Whether you plan to work in a religious institution, for the government, or in the private sector, a religious studies degree can set you on a rewarding career path.
Among majors that appeal to spiritual people, religious studies offers perhaps the most interesting post-graduation prospects. Religious studies careers include spiritually rewarding vocations like clergy, researcher, and educator.
According to Payscale, the average salary for a graduate with a master's in religious studies is approximately $61,000. Read on to learn more about what to expect from a career in religious studies.
What Do Religious Studies Professionals Do?
Religious studies professionals contribute to society by providing counseling services, working as educators, and serving as religious functionaries, like priests or nuns. Their clientele may include congregants, traditional and nontraditional students, or patients.
Religious studies professionals can work in nonprofits, religious institutions, schools, and government agencies. A religious studies degree can also translate to less immediately related fields, especially when earned as part of a double major.
Due to the nature of their work, religious studies professionals are typically empathetic and understanding. They also need strong communication skills in order to reach their constituents, students, or patients. Finally, religious studies graduates generally have strong rhetorical skills and a passion for research and philosophy.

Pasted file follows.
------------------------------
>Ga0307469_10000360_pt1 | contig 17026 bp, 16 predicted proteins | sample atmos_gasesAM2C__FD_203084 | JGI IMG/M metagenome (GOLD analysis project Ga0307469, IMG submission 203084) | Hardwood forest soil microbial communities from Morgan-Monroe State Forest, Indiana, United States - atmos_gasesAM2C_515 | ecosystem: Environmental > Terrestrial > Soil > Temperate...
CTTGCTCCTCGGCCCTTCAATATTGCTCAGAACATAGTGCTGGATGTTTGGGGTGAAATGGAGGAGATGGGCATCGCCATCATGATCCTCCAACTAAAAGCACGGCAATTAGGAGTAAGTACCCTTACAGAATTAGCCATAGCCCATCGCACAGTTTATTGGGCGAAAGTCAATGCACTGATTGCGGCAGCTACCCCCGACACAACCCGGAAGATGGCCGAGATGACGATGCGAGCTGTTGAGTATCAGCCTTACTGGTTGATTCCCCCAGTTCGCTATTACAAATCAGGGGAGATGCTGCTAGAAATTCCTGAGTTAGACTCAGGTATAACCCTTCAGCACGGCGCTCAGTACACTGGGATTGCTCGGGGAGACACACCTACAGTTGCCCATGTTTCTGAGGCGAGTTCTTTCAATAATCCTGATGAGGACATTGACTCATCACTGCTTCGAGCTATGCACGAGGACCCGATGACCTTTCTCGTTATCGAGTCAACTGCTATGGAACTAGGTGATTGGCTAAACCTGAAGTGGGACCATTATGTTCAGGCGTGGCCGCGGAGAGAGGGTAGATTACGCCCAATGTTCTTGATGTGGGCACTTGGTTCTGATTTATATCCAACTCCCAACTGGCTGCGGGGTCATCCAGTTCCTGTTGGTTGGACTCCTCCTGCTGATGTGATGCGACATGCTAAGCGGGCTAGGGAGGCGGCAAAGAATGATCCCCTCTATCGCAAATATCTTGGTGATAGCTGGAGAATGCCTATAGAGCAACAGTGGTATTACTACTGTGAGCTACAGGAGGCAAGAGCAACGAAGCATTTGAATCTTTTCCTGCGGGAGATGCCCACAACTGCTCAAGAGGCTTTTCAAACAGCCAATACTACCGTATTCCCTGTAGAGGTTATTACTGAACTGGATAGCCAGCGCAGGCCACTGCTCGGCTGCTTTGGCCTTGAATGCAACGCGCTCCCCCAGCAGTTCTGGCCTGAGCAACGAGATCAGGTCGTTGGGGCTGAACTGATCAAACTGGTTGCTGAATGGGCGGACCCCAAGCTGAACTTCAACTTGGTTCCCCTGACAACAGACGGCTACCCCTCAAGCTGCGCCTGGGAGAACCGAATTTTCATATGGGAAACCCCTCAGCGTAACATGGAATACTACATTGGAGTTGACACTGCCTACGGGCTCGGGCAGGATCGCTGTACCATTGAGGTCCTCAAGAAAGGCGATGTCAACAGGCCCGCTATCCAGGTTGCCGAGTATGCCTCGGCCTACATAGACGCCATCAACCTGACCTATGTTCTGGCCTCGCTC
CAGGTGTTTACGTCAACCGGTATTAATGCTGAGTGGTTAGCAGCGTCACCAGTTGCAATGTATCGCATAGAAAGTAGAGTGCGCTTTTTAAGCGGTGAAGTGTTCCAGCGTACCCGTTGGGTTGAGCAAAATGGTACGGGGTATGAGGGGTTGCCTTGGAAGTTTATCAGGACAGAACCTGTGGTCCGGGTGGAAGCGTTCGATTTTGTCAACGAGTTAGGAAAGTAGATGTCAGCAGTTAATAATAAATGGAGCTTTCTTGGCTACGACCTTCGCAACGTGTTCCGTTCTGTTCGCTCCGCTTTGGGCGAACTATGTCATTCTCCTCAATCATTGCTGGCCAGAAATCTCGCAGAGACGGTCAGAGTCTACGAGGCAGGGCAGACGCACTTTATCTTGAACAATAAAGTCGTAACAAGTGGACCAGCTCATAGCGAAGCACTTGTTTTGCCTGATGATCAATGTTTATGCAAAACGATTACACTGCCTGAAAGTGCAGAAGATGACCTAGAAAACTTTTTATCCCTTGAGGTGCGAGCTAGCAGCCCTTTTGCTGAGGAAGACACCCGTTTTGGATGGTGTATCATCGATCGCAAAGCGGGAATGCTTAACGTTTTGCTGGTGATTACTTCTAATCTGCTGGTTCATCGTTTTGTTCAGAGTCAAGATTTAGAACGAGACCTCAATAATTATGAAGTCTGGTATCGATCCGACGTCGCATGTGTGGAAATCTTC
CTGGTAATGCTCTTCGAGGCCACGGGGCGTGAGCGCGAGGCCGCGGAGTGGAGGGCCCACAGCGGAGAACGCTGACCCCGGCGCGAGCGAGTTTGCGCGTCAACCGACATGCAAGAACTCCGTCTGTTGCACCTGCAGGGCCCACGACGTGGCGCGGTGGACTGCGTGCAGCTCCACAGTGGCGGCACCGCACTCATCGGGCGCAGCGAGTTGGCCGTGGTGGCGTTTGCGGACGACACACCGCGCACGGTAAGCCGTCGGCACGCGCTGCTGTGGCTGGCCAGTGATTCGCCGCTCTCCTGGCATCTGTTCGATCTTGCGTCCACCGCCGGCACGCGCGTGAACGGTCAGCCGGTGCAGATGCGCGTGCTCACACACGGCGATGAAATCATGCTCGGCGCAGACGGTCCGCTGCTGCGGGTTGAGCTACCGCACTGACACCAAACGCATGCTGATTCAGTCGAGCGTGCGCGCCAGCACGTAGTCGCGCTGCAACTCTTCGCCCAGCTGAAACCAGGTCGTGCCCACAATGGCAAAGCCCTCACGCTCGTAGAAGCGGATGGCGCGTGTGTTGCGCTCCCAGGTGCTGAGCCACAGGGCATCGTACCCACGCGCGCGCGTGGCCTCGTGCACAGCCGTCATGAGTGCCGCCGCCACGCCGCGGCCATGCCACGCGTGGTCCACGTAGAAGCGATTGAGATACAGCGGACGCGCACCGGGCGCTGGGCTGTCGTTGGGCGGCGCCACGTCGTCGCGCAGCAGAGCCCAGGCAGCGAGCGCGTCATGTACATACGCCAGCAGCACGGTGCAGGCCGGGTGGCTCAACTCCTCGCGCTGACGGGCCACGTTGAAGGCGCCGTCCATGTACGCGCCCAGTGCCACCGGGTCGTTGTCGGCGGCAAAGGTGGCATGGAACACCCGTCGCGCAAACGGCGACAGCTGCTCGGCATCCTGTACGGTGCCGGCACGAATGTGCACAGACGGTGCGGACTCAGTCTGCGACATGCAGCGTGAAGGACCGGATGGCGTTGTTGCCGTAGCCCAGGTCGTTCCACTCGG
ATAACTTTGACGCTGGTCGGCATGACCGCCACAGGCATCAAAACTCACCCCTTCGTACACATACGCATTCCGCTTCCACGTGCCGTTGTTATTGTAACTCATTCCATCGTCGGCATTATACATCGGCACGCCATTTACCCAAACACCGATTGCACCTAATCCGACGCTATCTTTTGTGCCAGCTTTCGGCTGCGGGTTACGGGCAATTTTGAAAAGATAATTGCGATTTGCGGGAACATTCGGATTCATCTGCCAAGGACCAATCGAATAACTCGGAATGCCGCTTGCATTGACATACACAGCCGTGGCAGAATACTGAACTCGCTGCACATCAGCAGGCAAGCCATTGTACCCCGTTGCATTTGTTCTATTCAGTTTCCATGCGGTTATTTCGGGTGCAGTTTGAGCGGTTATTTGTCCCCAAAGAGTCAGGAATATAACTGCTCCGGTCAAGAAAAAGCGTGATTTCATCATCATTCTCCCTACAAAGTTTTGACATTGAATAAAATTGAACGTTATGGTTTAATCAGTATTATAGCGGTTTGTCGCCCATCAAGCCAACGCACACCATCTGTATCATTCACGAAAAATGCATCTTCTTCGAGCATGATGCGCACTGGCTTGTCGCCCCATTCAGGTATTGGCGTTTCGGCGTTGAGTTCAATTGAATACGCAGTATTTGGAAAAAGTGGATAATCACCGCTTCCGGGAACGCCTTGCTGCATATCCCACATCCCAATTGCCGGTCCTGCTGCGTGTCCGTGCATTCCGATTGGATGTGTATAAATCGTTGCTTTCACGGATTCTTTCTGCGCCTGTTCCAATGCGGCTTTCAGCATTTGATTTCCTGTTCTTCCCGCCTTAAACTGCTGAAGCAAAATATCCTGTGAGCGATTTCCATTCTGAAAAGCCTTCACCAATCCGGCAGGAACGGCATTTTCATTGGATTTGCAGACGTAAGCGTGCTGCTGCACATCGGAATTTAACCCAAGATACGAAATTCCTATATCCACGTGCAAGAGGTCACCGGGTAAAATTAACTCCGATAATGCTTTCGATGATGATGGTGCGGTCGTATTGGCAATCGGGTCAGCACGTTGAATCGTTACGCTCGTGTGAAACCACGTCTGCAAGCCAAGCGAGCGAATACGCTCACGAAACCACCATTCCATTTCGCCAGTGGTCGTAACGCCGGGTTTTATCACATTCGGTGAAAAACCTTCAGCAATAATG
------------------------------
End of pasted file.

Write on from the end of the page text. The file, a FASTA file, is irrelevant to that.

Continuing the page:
What Jobs Can You Get With a Religious Studies Degree?
A religious studies degree can help you pursue jobs in the humanities or prepare you for ordainment and endorsement as clergy in your faith group. A postgraduate religious studies degree can even prepare you for work as a professor of religion or theology.
|Projected Job Growth
|Religious Activities and Education Director||$43,860||3%|
|Postsecondary Philosophy and Religion Teacher||$79,540||9%|
How to Become a Religious Studies Professional
Becoming a religious studies professional requires you to earn a religious studies or theology degree from a 4-year college. Then, you may need additional training at a nonsecular school, like a theology college.
Sometimes a 4-year religious studies degree by itself is enough to start a career as a religious worker or similar professional in your faith group, but exact requirements vary by faith.
It typically takes 2-4 years to earn a religious studies degree at most universities, depending on the level of education and whether you take courses part or full time. Course offerings usually cover world religions, philosophy of religion, and history of religion.
Some students earn a religious studies degree as part of a double major. This works well due to the interdisciplinary nature of the degree. Some religious studies careers even encourage or require additional training or education in outside subjects. For instance, while a religious studies degree can prepare you for a career as a religious activities director, some employers might want candidates to hold a management degree as well.